Searching over 5,500,000 cases.


searching
Buy This Entire Record For $7.95

Download the entire decision to receive the complete text, official citation,
docket number, dissents and concurrences, and footnotes for this case.

Learn more about what you receive with purchase of this case.

Tolbert v. Scruggs

United States District Court, M.D. Florida, Tampa Division

October 17, 2019

DARIUS VASHON TOLBERT, Plaintiff,
v.
PATRICK SCRUGGS, et al., Defendants.

         ORDER DENYING AS MOOT “DEFENDANT PATRICK SCRUGGS' MOTION TO DISMISS COMPLAINT WITH PREJUDICE AND SUPPORTING MEMORANDUM OF LAW;” AND ORDER GRANTING “DEFENDANT PATRICK SCRUGGS' RENEWED MOTION TO DISMISS WITH PREJUDICE AND SUPPORTING MEMORANDUM OF LAW”

          TOM BARBER UNITED STATES DISTRICT JUDGE.

         This matter is before the Court on “Defendant Patrick Scruggs' Motion to Dismiss Complaint with Prejudice and Supporting Memorandum of Law, ” filed by counsel on June 26, 2019. (Doc. # 6). On September 20, 2019, Mr. Scruggs filed “Defendant Patrick Scruggs' Renewed Motion to Dismiss with Prejudice and Supporting Memorandum of Law.” (Doc. # 18). Plaintiff Darius Vashon Tolbert did not file a response to either motion. After reviewing the motions, court file, and the record, the Court finds as follows:

         Because Mr. Scruggs filed a renewed motion to dismiss on September 20, 2019, the Court denies his June 26, 2019, motion as moot. This Order substantively addresses only the September 20, 2019, motion to dismiss.

         Background

         Mr. Tolbert was criminally prosecuted for stealing Social Security benefits checks by the United States Attorney's Office for the Middle District of Florida in the case styled United States v. Tolbert, No. 8:16-cr-145-T-23EAJ (M.D. Fla). Defendant Patrick Scruggs served as lead counsel in the prosecution. Defendant Benjamin Stetschulte represented Mr. Tolbert in the criminal case.

         On August 11, 2016, a jury convicted Mr. Tolbert of theft of government property (more than one thousand dollars) (a violation of 18 U.S.C. § 641) and theft or receipt of stolen mail matter (a violation of 18 U.S.C. § 1708). In May 2017, Mr. Tolbert was sentenced to fifty-two months imprisonment. The Eleventh Circuit affirmed Mr. Tolbert's convictions and sentences, issuing its mandate on May 30, 2018. It appears that Mr. Tolbert engaged in a number of unsuccessful challenges to his convictions both during and after his direct appeal.

         Legal Standard

         Federal Rule of Civil Procedure 8(a) requires that a complaint contain “a short and plain statement of the claim showing the [plaintiff] is entitled to relief.” Fed.R.Civ.P. 8(a). “Although Rule 8(a) does not require ‘detailed factual allegations,' it does require ‘more than labels and conclusions'; a ‘formulaic recitation of the cause of action will not do.'” Young v. Lexington Ins. Co., No. 18-62468, 2018 WL 7572240, at *1 (S.D. Fla. Dec. 6, 2018), report and recommendation adopted, No. 18-62468-CIV, 2019 WL 1112274 (S.D. Fla. Jan. 9, 2019) (quoting Bell Atl. Corp. v. Twombly, 550 U.S. 544 (2007)). In order to survive a motion to dismiss, factual allegations must be sufficient “to state a claim for relief that is plausible on its face.” Twombly, 550 U.S. at 555.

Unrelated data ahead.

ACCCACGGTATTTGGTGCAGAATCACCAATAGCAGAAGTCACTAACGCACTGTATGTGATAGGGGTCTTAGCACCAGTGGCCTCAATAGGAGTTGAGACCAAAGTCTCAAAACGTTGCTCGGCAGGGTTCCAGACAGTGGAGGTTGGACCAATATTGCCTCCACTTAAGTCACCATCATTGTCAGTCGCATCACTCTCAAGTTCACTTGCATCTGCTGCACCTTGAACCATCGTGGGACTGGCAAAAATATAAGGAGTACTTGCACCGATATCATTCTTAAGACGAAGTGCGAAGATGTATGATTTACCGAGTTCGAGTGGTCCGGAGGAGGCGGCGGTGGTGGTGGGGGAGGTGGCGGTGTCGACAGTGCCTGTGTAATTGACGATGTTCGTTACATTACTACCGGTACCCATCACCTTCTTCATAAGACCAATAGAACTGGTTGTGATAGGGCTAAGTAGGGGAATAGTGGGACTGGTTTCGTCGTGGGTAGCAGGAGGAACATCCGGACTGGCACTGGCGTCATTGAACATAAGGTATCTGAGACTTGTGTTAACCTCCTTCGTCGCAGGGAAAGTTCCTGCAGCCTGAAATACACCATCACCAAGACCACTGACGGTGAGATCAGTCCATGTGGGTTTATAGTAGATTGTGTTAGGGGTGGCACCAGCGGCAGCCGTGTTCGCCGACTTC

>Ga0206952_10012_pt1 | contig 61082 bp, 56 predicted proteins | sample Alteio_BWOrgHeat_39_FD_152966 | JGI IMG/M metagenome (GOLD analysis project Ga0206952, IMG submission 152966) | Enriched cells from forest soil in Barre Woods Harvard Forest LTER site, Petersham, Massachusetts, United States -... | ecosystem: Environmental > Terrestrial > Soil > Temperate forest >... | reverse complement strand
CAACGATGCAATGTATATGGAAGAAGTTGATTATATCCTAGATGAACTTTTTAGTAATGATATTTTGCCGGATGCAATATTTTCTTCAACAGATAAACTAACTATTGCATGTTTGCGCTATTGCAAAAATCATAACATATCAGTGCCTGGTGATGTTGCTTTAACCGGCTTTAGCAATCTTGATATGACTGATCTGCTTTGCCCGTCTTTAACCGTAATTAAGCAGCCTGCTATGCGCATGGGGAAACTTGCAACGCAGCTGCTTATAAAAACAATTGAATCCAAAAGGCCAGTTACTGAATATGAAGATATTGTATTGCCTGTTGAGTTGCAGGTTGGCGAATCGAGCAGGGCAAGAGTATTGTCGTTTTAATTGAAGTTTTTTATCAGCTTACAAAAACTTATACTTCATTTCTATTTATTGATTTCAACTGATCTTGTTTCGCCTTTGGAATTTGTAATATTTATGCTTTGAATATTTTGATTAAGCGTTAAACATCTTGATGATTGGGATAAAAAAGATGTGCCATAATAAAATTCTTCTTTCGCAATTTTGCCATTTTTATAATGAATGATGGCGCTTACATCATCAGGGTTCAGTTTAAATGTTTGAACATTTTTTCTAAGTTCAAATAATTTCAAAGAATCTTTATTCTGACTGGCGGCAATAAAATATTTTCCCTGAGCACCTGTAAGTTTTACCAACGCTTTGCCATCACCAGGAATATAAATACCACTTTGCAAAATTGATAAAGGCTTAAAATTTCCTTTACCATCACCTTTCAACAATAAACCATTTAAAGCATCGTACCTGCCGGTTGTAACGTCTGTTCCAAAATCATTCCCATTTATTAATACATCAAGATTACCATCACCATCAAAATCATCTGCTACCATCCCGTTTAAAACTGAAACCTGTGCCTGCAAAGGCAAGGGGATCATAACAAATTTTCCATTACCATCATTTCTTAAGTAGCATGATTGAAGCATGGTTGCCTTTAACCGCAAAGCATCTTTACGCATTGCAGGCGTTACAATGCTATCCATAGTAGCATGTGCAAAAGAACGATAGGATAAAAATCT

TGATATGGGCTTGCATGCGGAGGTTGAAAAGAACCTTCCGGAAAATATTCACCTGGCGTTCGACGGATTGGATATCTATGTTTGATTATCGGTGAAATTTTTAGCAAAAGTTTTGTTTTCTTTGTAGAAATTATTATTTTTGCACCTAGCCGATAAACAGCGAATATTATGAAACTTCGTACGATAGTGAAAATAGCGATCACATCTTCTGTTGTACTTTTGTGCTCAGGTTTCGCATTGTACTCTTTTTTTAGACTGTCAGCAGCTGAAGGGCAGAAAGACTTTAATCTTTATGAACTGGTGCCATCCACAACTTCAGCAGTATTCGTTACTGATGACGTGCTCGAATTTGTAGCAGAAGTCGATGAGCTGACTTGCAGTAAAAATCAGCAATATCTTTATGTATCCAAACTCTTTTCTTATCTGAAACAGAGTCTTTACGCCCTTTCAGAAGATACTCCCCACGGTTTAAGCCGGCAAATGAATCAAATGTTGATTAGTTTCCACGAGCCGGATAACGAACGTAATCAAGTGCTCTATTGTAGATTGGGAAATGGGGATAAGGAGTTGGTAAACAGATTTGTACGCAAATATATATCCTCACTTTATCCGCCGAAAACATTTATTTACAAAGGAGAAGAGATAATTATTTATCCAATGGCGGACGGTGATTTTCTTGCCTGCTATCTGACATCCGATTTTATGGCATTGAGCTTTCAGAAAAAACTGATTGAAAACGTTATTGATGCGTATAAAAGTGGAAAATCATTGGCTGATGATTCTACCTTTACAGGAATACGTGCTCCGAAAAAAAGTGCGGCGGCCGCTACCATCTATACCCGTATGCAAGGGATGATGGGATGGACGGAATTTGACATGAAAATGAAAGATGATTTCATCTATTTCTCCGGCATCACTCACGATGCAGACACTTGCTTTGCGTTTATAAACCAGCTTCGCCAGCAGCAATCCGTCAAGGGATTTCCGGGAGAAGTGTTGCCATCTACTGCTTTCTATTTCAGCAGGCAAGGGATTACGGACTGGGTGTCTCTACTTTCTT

When deciding a Rule 12(b)(6) motion, review is generally limited to the four corners of the complaint. Rickman v. Precisionaire, Inc., 902 F.Supp. 232, 233 (M.D. Fla. 1995). Furthermore, when reviewing a complaint for facial sufficiency, a court “must accept [a] [p]laintiff's well pleaded facts as true, and construe the [c]omplaint in the light most favorable to the [p]laintiff. Id. (citing Scheuer v. Rhodes, 416 U.S. 232, 236 (1974)).

         As Mr. Tolbert is proceeding pro se, the Court more liberally construes the pleadings. Alba v. Montford, 517 F.3d 1249, 1252 (11th Cir. 2018). However, a pro se plaintiff must still conform with procedural rules and the Court does not have “license to act as de facto counsel” on behalf of a pro se plaintiff. United States v. Padgett, 917 F.3d 1312, 1317 (11th Cir. 2019). While the Court typically provides a pro se plaintiff with at least one opportunity to amend his complaint where the issues presented are procedural or drafting errors, the Court may dismiss a pro se plaintiff's claim with prejudice “where a more carefully drafted complaint could not state a claim and is, therefore, futile.” Carter v. HSBC Mortg. Servs., Inc., 622 Fed.Appx. 783, 786 (11th Cir. 2015); see In re Kachkar, 769 Fed.Appx. 673, 682 (11th Cir. 2019).

         Analysis

         The Court initially notes that the allegations of Mr. Tolbert's complaint are largely incoherent but appear to challenge his convictions and sentences in various ways. Mr. Tolbert sets forth a textbook example of a shotgun pleading where (1) it is unclear what act or omission each Defendant is alleged to have committed and (2) he includes several claims for relief within each numbered count. See Weiland v. Palm Beach County Sheriff's Office, 792 F.3d 1313, 1322-23 (11th Cir. 2015); Jackson v. Bank of America, N.A., 898 F.3d 1348, 1356-57 (11th Cir. 2018).

         At this time, the Court focuses only on claims against Mr. Scruggs. The Court has thoroughly reviewed the complaint and the following ...


Buy This Entire Record For $7.95

Download the entire decision to receive the complete text, official citation,
docket number, dissents and concurrences, and footnotes for this case.

Learn more about what you receive with purchase of this case.